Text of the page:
Effect of plant growth-promoting bacteria and soil compaction on barley seedling growth, nutrient uptake, soil properties and rhizosphere microflora


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Canbolat M. Y. , Bılen S. , Cakmakcı R. , Sahın F., Aydın A.

BIOLOGY AND FERTILITY OF SOILS, vol.42, no.4, pp.350-357, 2006 (Journal Indexed in SCI) identifier identifier

  • Publication Type: Article / Article
  • Volume: 42 Issue: 4
  • Publication Date: 2006
  • Doi Number: 10.1007/s00374-005-0034-9
  • Title of Journal : BIOLOGY AND FERTILITY OF SOILS
  • Page Numbers: pp.350-357
  • Keywords: plant growth promoting bacteria, phosphate solubilization, Bacillus spp, soil compaction, PHOSPHATE SOLUBILIZING BACTERIA, WEATHERING DESERT PLANTS, MICROBIAL-POPULATIONS, ROOT, AZOSPIRILLUM, RHIZOBACTERIA, PHOSPHORUS, INOCULATION, BIOCONTROL, RHIZOPLANE

Abstract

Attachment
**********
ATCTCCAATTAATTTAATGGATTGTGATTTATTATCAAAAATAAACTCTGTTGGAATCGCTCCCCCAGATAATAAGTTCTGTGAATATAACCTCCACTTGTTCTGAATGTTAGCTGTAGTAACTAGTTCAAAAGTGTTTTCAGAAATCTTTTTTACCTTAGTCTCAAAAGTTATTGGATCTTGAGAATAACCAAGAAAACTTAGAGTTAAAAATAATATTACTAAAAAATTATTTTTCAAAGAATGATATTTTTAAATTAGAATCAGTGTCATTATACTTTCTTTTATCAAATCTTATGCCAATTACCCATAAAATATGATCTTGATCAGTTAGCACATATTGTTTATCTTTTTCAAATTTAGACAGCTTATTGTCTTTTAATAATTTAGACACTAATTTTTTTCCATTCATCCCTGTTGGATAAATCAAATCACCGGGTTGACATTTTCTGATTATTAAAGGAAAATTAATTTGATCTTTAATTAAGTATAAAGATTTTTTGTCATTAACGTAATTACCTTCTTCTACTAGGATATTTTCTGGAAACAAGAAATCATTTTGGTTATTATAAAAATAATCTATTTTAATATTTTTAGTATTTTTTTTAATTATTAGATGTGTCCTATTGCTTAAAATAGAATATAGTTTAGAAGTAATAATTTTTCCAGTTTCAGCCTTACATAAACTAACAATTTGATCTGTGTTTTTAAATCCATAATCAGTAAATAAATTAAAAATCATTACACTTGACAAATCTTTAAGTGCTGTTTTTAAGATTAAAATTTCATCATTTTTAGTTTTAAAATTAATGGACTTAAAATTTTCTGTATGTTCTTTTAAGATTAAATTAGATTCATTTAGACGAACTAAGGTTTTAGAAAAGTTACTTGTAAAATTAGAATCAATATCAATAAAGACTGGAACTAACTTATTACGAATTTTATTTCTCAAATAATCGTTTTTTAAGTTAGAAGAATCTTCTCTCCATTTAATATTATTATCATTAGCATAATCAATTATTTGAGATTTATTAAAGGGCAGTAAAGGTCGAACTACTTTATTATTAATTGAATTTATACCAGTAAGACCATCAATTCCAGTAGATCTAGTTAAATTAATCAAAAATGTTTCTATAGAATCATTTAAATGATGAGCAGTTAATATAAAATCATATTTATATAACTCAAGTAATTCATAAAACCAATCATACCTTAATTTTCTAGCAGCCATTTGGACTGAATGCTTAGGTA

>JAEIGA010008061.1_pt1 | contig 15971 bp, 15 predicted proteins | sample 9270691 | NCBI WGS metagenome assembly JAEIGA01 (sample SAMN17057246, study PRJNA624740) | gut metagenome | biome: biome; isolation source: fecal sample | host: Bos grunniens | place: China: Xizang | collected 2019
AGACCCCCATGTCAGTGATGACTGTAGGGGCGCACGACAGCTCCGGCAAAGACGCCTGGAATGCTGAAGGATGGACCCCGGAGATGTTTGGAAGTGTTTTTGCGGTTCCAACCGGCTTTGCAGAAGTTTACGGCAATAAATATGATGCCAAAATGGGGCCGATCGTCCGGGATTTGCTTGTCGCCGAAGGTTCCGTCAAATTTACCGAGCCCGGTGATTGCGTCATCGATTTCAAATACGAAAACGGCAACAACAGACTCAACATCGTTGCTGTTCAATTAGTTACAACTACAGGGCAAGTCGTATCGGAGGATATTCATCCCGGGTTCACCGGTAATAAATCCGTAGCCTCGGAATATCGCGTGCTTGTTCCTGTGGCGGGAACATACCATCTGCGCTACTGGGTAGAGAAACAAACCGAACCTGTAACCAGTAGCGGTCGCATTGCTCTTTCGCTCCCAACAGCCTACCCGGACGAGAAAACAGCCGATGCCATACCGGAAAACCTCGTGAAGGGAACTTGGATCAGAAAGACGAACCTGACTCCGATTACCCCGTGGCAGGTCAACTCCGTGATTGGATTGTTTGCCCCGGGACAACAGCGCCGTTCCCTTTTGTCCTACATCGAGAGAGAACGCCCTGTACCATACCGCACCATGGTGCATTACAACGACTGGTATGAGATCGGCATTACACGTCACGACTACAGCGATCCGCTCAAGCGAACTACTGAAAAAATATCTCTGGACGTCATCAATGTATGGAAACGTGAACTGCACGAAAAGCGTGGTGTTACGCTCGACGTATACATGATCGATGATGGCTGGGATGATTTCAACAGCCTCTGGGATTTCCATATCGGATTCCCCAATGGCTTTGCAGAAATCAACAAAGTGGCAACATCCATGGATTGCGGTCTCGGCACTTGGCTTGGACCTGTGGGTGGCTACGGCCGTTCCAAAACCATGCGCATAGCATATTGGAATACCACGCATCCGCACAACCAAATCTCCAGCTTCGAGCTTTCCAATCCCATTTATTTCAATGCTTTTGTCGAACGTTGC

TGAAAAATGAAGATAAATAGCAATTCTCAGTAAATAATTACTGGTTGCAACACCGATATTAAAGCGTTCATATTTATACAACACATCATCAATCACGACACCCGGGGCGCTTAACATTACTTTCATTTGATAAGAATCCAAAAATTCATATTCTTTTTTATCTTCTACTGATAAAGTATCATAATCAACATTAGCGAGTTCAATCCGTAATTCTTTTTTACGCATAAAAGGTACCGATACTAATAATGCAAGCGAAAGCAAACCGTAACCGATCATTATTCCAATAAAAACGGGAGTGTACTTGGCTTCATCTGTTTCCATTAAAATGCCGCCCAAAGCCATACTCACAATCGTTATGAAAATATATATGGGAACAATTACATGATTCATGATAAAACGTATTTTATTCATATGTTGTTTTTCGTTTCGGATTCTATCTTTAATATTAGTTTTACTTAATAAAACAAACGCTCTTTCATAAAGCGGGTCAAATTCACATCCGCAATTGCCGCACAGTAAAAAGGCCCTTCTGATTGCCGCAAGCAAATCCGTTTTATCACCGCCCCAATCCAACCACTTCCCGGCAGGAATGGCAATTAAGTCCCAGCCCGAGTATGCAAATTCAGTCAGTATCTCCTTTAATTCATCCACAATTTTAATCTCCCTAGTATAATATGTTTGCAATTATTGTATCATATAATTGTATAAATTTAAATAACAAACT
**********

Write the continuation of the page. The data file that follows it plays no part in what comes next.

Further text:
Inoculants are of great importance in sustainable and/or organic agriculture. In the present study, plant growth of barley (Hordeum vulgare) has been studied in sterile soil inoculated with four plant growth-promoting bacteria and mineral fertilizers at three different soil bulk densities and in three harvests of plants. Three bacterial species were isolated from the rhizosphere of barley and wheat. These bacteria fixed N-2, dissolved P and significantly increased growth of barley seedlings. Available phosphate in soil was significantly increased by seed inoculation of Bacillus M-13 and Bacillus RC01. Total culturable bacteria, fungi and P-solubilizing bacteria count increased with time. Data suggest that seed inoculation of barley with Bacillus RC01, Bacillus RC02, Bacillus RC03 and Bacillus M-13 increased root weight by 16.7, 12.5, 8.9 and 12.5% as compared to the control (without bacteria inoculation and mineral fertilizers) and shoot weight by 34.7, 34.7, 28.6 and 32.7%, respectively. Bacterial inoculation gave increases of 20.3-25.7% over the control as compared with 18.9 and 35.1% total biomass weight increases by P and NP application. The concentration of N and P in soil was decreased by increasing soil compaction. In contrast to macronutrients, the concentration of Fe, Cu and Mn was lower in plants grown in the loosest soil. Soil compaction induced a limitation in root and shoot growth that was reflected by a decrease in the microbial population and activity. Our results show that bacterial population was stimulated by the decrease in soil bulk density. The results suggest that the N-2-fixing and P-solubilizing bacterial strains tested have a potential on plant growth activity of barley.